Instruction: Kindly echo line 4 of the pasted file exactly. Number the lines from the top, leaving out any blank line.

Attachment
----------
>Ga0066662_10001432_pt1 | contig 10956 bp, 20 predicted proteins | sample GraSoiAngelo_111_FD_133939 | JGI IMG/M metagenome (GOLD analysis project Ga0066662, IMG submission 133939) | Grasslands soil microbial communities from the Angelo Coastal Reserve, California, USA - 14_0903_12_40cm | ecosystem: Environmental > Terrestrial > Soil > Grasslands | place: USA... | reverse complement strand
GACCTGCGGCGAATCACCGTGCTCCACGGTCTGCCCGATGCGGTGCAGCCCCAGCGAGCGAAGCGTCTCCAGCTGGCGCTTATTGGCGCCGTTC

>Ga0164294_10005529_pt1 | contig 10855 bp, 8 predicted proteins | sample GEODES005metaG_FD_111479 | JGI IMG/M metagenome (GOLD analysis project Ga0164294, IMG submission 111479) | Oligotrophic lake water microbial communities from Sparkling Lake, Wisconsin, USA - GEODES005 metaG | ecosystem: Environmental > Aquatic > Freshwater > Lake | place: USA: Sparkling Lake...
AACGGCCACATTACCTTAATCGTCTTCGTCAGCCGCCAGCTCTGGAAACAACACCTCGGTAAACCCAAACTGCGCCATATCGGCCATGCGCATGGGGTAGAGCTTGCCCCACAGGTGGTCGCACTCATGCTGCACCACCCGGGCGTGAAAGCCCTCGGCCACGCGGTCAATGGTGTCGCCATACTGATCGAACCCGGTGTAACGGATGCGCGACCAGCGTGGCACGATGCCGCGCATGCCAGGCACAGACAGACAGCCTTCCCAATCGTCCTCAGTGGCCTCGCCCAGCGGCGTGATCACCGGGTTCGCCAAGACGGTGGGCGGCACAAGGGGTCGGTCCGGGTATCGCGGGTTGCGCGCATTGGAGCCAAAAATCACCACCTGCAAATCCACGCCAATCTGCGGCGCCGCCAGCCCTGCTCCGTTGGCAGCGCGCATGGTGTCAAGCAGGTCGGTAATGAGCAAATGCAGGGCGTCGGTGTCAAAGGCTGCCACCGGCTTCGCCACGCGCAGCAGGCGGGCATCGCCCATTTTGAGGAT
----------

AACGGCCACATTACCTTAATCGTCTTCGTCAGCCGCCAGCTCTGGAAACAACACCTCGGTAAACCCAAACTGCGCCATATCGGCCATGCGCATGGGGTAGAGCTTGCCCCACAGGTGGTCGCACTCATGCTGCACCACCCGGGCGTGAAAGCCCTCGGCCACGCGGTCAATGGTGTCGCCATACTGATCGAACCCGGTGTAACGGATGCGCGACCAGCGTGGCACGATGCCGCGCATGCCAGGCACAGACAGACAGCCTTCCCAATCGTCCTCAGTGGCCTCGCCCAGCGGCGTGATCACCGGGTTCGCCAAGACGGTGGGCGGCACAAGGGGTCGGTCCGGGTATCGCGGGTTGCGCGCATTGGAGCCAAAAATCACCACCTGCAAATCCACGCCAATCTGCGGCGCCGCCAGCCCTGCTCCGTTGGCAGCGCGCATGGTGTCAAGCAGGTCGGTAATGAGCAAATGCAGGGCGTCGGTGTCAAAGGCTGCCACCGGCTTCGCCACGCGCAGCAGGCGGGCATCGCCCATTTTGAGGAT